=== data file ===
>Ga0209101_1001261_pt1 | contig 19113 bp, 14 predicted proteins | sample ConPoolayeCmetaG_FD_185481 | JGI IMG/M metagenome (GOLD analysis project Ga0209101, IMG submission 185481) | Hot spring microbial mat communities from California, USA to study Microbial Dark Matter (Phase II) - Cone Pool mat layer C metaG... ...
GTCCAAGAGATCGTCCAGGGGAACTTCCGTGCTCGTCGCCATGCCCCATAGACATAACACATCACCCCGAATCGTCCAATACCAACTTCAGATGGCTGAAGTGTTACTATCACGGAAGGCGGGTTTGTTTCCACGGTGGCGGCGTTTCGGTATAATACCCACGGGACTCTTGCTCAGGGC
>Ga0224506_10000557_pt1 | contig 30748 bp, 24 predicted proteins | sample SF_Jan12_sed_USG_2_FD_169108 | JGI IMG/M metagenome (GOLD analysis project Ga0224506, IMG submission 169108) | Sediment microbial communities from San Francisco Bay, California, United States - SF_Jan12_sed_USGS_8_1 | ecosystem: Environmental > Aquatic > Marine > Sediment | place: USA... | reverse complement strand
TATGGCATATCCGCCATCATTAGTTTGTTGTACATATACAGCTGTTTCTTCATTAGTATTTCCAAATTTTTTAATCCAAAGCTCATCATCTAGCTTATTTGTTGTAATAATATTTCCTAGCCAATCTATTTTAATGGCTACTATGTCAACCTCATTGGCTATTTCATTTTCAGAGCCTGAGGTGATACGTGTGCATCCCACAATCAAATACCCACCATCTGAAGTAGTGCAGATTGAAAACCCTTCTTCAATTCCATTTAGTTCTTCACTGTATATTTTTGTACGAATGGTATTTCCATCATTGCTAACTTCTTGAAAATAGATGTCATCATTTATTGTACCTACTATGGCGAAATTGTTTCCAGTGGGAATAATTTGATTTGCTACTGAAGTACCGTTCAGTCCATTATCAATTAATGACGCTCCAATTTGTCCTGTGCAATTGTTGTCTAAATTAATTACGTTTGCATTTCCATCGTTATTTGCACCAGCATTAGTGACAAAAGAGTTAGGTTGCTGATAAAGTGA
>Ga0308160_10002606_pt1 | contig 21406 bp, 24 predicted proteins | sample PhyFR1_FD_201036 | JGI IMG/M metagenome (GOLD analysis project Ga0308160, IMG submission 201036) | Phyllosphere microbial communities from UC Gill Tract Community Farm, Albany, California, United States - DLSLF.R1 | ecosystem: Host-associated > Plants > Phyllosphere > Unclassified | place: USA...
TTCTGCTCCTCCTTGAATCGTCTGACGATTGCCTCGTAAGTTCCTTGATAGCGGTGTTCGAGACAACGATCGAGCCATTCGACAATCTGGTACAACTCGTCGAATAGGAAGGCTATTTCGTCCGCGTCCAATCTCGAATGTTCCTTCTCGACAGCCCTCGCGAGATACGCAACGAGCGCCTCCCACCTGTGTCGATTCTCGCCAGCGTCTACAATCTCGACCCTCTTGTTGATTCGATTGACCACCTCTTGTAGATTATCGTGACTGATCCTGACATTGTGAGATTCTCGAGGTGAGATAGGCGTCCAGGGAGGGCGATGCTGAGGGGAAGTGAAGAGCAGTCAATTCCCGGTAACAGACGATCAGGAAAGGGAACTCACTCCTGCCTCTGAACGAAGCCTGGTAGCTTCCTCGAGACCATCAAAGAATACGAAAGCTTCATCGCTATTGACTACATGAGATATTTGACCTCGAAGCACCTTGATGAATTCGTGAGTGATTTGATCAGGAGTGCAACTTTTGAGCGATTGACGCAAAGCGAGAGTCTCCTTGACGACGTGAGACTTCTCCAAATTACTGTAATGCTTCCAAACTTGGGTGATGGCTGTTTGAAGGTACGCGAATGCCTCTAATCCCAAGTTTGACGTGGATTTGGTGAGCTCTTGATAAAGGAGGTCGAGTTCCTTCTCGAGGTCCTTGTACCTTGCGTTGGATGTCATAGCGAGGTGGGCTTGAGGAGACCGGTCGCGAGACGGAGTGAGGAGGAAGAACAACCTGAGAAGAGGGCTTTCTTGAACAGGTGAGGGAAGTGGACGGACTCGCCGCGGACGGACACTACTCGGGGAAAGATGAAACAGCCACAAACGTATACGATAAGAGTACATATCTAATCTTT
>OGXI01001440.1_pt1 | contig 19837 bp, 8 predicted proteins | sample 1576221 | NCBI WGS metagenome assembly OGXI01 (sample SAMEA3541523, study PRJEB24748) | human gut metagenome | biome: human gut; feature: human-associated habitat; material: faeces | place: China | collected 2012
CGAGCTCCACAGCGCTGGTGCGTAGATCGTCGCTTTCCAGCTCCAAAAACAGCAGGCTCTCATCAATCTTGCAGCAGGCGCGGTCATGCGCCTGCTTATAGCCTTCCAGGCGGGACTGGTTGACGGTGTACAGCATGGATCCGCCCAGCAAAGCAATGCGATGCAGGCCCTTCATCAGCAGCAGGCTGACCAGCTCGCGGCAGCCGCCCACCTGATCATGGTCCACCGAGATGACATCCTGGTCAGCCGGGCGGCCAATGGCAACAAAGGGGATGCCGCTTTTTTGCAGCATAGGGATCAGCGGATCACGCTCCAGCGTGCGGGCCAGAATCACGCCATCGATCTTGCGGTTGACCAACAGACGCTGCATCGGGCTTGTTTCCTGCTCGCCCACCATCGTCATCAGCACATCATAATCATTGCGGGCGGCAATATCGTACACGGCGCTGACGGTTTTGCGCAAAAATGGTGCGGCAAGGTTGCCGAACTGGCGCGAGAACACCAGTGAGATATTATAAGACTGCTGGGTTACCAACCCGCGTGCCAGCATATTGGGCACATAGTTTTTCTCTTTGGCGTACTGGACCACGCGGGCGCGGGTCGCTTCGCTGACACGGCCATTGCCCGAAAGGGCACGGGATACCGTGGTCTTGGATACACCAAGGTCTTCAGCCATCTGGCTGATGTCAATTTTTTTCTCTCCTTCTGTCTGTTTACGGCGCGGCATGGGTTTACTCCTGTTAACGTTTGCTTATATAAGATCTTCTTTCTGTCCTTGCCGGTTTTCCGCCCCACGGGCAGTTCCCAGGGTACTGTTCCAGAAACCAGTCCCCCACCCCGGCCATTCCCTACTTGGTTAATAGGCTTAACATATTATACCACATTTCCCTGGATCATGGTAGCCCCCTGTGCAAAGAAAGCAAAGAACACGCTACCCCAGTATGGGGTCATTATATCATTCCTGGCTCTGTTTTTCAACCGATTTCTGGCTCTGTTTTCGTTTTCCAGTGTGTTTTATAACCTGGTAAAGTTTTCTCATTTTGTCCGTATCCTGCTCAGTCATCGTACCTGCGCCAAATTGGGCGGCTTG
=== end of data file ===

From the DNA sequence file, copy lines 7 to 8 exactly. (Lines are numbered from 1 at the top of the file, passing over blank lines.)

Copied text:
>OGXI01001440.1_pt1 | contig 19837 bp, 8 predicted proteins | sample 1576221 | NCBI WGS metagenome assembly OGXI01 (sample SAMEA3541523, study PRJEB24748) | human gut metagenome | biome: human gut; feature: human-associated habitat; material: faeces | place: China | collected 2012
CGAGCTCCACAGCGCTGGTGCGTAGATCGTCGCTTTCCAGCTCCAAAAACAGCAGGCTCTCATCAATCTTGCAGCAGGCGCGGTCATGCGCCTGCTTATAGCCTTCCAGGCGGGACTGGTTGACGGTGTACAGCATGGATCCGCCCAGCAAAGCAATGCGATGCAGGCCCTTCATCAGCAGCAGGCTGACCAGCTCGCGGCAGCCGCCCACCTGATCATGGTCCACCGAGATGACATCCTGGTCAGCCGGGCGGCCAATGGCAACAAAGGGGATGCCGCTTTTTTGCAGCATAGGGATCAGCGGATCACGCTCCAGCGTGCGGGCCAGAATCACGCCATCGATCTTGCGGTTGACCAACAGACGCTGCATCGGGCTTGTTTCCTGCTCGCCCACCATCGTCATCAGCACATCATAATCATTGCGGGCGGCAATATCGTACACGGCGCTGACGGTTTTGCGCAAAAATGGTGCGGCAAGGTTGCCGAACTGGCGCGAGAACACCAGTGAGATATTATAAGACTGCTGGGTTACCAACCCGCGTGCCAGCATATTGGGCACATAGTTTTTCTCTTTGGCGTACTGGACCACGCGGGCGCGGGTCGCTTCGCTGACACGGCCATTGCCCGAAAGGGCACGGGATACCGTGGTCTTGGATACACCAAGGTCTTCAGCCATCTGGCTGATGTCAATTTTTTTCTCTCCTTCTGTCTGTTTACGGCGCGGCATGGGTTTACTCCTGTTAACGTTTGCTTATATAAGATCTTCTTTCTGTCCTTGCCGGTTTTCCGCCCCACGGGCAGTTCCCAGGGTACTGTTCCAGAAACCAGTCCCCCACCCCGGCCATTCCCTACTTGGTTAATAGGCTTAACATATTATACCACATTTCCCTGGATCATGGTAGCCCCCTGTGCAAAGAAAGCAAAGAACACGCTACCCCAGTATGGGGTCATTATATCATTCCTGGCTCTGTTTTTCAACCGATTTCTGGCTCTGTTTTCGTTTTCCAGTGTGTTTTATAACCTGGTAAAGTTTTCTCATTTTGTCCGTATCCTGCTCAGTCATCGTACCTGCGCCAAATTGGGCGGCTTG